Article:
Tim Jones pfm Member

    Thanks from me too. I actively faced the same choice about six months ago. The SN2 won out, partly because of a bit of brand loyalty on my part, but also because I found it had a kind of 'hear-in' characteristic that I really liked, and, while the internal DAC is apparently well regarded, I wasn't sure I could accommodate the Hegel's paucity of analogue inputs.

    I do think that my SN2 has genuine synergies with the Harbeth C7s that I'm currently using and am a very happy bunny with the outcome.
     
  5. Shuggie

    Shuggie pfm Member

    Yes, being simplistic, the Hegel does have a warmer and more colourful sound than the Supernait 2, but the gap has narrowed with use (probably due to my getting used to the SN). I would rate both very highly in terms of dynamics, but the Naim definitely portrays musical nuances and performances in a more interesting way.

    For someone wanting a powerful, fuss-free integrated amp with a smooth, cultured sound, I'd definitely recommend the Hegel.
     
  6. isapell

    isapell pfm Member

    I don't know the SN2, but I did go from a 202/200 and power supplies combination to the Hegel 160 and the move transformed my listening experience for the better in every respect. I assume that this is because my speakers (Shahinian Obelisk Mk 1s) are rather power hungry and the Naim was simply not up to the job. I would therefore advise anyone with difficult speakers to make sure they audition the Hegel before deciding between the two.
     
  7. Clay B

    Clay B pfm Member


    I have Shahinian 1's as well and you are spot on with regard to them being power hungary. I'm not surprised that you found the Hegel better suited. It's a lovely amp. If power is not a factor, I find both the Hegel and the Supernait 2 to both be exceptional with choice being a matter of taste and synergy with associated equipment.
     
  8. Shuggie

    Shuggie pfm Member

    The previous owner of my H160 has Shahinians and only moved up to the H360 because of their power needs.

    I'd agree totally with your last sentence.
     
  9. banjoman

    banjoman pfm Member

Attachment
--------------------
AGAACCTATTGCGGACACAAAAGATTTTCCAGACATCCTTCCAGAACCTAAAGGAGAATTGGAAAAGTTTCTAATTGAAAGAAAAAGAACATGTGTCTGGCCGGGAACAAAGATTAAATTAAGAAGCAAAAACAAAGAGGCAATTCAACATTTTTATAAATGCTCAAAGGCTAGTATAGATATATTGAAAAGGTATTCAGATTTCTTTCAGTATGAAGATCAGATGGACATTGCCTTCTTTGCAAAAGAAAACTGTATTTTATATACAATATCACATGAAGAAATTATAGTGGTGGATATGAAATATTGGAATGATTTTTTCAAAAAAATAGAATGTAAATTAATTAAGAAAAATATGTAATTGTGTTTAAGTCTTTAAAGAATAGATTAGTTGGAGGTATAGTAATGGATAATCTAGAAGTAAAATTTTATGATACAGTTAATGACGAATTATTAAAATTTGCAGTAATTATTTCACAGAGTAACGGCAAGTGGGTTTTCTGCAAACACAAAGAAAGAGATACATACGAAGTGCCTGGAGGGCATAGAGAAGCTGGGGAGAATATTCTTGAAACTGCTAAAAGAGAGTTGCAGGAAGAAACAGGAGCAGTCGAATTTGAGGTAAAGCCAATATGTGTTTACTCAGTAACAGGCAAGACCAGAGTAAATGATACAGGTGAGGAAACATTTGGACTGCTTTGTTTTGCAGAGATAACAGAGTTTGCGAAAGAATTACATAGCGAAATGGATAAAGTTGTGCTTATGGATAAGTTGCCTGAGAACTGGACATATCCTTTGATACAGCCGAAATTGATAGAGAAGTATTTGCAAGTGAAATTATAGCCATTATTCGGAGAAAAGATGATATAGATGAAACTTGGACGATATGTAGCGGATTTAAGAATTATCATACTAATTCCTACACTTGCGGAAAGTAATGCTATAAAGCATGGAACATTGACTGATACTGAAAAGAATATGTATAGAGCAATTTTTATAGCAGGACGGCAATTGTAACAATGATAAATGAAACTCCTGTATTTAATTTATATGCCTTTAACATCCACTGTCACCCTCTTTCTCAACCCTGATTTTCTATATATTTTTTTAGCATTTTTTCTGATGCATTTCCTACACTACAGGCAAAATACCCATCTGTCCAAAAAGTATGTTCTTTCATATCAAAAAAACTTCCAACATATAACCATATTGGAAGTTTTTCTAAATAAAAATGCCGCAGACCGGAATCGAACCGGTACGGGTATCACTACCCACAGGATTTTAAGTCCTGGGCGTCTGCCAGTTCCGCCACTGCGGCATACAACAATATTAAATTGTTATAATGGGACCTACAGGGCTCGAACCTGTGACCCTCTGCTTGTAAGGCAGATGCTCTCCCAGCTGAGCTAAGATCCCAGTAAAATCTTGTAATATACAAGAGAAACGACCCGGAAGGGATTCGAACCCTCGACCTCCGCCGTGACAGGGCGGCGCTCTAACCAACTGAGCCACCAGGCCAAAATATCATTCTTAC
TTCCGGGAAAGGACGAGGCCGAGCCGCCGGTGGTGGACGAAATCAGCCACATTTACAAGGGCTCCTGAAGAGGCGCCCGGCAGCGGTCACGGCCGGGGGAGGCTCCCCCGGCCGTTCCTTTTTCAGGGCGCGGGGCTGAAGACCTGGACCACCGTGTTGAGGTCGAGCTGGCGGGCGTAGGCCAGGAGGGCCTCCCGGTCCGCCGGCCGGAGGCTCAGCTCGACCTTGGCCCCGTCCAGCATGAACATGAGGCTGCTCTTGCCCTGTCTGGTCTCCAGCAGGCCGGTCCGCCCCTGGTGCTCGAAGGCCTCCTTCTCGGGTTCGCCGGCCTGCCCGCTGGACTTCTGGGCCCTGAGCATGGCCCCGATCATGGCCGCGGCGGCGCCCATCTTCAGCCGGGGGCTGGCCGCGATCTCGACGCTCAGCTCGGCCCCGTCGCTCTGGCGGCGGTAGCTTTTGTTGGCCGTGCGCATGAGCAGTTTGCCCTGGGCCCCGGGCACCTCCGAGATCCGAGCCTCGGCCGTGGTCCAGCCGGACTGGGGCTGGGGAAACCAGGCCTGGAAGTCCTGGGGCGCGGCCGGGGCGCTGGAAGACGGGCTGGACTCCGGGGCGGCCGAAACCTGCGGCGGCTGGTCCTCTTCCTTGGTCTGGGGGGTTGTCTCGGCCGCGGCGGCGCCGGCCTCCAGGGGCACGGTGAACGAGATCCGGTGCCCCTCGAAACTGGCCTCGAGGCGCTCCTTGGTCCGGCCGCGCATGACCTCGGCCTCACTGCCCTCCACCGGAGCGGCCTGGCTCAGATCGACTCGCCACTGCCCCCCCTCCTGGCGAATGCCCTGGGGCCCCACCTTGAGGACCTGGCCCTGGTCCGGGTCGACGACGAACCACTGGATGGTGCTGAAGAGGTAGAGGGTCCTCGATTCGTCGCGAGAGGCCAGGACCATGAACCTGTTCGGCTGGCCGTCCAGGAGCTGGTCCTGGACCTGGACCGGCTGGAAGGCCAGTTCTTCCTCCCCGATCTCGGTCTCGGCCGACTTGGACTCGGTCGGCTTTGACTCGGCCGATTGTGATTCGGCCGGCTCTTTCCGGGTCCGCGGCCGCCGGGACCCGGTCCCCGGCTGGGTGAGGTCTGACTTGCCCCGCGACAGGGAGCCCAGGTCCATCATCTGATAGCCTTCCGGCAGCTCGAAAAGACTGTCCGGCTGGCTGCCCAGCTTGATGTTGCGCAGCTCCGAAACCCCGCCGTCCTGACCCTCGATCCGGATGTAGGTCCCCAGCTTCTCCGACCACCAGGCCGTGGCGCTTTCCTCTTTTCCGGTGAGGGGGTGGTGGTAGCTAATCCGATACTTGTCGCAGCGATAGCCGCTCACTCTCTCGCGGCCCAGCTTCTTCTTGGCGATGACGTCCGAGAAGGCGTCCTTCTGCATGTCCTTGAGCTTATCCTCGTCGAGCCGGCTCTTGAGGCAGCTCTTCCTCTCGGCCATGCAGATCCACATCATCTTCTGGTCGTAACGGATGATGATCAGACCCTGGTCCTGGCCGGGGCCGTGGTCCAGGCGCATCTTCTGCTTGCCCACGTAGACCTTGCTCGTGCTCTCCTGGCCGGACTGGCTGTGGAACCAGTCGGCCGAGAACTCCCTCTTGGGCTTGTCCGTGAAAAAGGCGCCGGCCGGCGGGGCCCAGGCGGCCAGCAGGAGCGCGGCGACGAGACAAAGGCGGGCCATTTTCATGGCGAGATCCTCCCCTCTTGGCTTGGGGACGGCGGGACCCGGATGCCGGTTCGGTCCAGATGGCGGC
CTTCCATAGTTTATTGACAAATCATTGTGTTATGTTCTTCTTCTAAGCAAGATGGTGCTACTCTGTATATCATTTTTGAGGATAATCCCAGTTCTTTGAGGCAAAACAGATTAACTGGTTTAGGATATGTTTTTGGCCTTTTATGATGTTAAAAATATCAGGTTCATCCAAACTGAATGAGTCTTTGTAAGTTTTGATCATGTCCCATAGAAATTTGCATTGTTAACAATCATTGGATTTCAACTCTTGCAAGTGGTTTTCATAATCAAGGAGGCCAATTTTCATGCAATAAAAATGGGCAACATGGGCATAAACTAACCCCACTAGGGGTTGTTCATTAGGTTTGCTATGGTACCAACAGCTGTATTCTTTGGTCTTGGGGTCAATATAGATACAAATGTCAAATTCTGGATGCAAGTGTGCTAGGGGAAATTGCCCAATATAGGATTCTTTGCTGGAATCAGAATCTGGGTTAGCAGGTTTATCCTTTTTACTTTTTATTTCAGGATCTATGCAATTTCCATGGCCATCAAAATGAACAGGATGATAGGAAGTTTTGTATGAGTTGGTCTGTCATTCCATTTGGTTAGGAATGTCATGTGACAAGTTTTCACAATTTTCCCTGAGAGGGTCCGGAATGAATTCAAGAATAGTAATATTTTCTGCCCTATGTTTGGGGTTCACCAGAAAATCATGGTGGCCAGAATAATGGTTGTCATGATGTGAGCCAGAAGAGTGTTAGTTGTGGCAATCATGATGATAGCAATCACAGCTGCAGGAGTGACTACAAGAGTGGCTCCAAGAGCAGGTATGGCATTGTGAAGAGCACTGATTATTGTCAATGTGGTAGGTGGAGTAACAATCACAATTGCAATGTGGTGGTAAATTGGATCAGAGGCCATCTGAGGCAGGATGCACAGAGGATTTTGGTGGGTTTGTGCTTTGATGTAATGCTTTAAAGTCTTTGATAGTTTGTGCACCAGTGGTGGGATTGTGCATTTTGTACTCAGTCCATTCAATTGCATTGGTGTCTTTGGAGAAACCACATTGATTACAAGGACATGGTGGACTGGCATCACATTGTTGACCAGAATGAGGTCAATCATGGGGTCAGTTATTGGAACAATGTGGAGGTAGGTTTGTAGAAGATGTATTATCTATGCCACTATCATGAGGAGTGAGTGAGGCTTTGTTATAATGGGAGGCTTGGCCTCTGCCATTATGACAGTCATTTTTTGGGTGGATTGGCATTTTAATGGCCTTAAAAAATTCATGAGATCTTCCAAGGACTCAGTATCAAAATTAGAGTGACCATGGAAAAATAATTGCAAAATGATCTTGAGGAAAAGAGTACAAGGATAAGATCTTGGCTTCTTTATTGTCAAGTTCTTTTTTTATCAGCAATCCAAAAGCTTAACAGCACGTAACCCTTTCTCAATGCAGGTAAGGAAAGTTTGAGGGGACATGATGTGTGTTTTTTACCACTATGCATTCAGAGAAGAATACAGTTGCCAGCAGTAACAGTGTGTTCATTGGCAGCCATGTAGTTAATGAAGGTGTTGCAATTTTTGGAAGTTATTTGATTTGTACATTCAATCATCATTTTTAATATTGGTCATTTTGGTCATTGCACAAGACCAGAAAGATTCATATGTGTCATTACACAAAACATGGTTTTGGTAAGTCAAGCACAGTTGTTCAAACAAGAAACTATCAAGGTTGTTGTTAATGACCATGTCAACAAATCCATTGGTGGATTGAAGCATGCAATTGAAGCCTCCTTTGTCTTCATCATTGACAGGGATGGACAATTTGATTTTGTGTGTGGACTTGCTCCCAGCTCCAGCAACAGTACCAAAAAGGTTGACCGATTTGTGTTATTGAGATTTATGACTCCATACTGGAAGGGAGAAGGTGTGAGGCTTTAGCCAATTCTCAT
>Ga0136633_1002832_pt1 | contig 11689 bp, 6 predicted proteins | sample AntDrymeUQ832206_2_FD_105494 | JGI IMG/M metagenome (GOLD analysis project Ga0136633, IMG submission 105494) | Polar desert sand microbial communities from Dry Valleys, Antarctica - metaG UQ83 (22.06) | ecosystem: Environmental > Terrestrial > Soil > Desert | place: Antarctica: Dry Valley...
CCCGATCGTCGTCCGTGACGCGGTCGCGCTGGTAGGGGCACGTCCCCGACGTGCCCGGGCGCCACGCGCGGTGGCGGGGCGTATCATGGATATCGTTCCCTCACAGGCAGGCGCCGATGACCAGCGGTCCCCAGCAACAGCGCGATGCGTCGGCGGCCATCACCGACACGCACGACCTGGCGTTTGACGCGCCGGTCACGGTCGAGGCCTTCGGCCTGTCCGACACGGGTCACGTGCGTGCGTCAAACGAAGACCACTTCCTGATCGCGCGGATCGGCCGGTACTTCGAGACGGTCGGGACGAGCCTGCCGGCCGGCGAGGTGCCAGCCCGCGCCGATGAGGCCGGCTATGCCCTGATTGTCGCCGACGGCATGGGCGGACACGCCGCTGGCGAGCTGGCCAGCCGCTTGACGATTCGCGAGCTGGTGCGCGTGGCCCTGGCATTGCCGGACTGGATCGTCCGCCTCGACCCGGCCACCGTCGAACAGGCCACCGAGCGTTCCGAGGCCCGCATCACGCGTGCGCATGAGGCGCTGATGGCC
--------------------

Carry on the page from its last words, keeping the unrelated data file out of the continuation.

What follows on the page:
The Hegel amps were quite a revelation with my Obelisks. I tried a whole range of amps including a full set of Dynavector combos which sounded great. But the Hegel H160 really opened up the sound with a wonderful clarity and the best bass control I've experienced . The H360 takes things a bit further but to be honest the H160 comes very close indeed.
    I have had moments when I've found the H360 a bit too revealing and neutral for my taste (but never too harsh) with some digital music but most of the time it sounds just right. A bit of experimentation with DACs and even a Croft 25R as a pre is delivering very interesting results..
     
  10. Romulus

    Romulus pfm Member

    I was really interested to read your observations of the two different amplifiers. For my upgrade I want to audition the Hegel H160 and the Naim Supernait 2. In the past I used to own Naim gear (Nac92, Nap180 and CDX) so I do have a little experience of the Naim Sound. You say that the Supernait 2 has a more immersive soundstage, could you expand on that? I can only go on what I have read about the Hegel having a wide soundstage with airy room around the instruments and good resolution. Is the Naim portrayal of a soundstage more wider or is the Naim's portrayal of instruments and voices more realistic? To date do you still hold the same observations or have they changed? Basically my interest in music covers a lot of genres which amplifier would handle the best all genres? Thank you for your patience..!
     
  11. Shuggie

    Shuggie pfm Member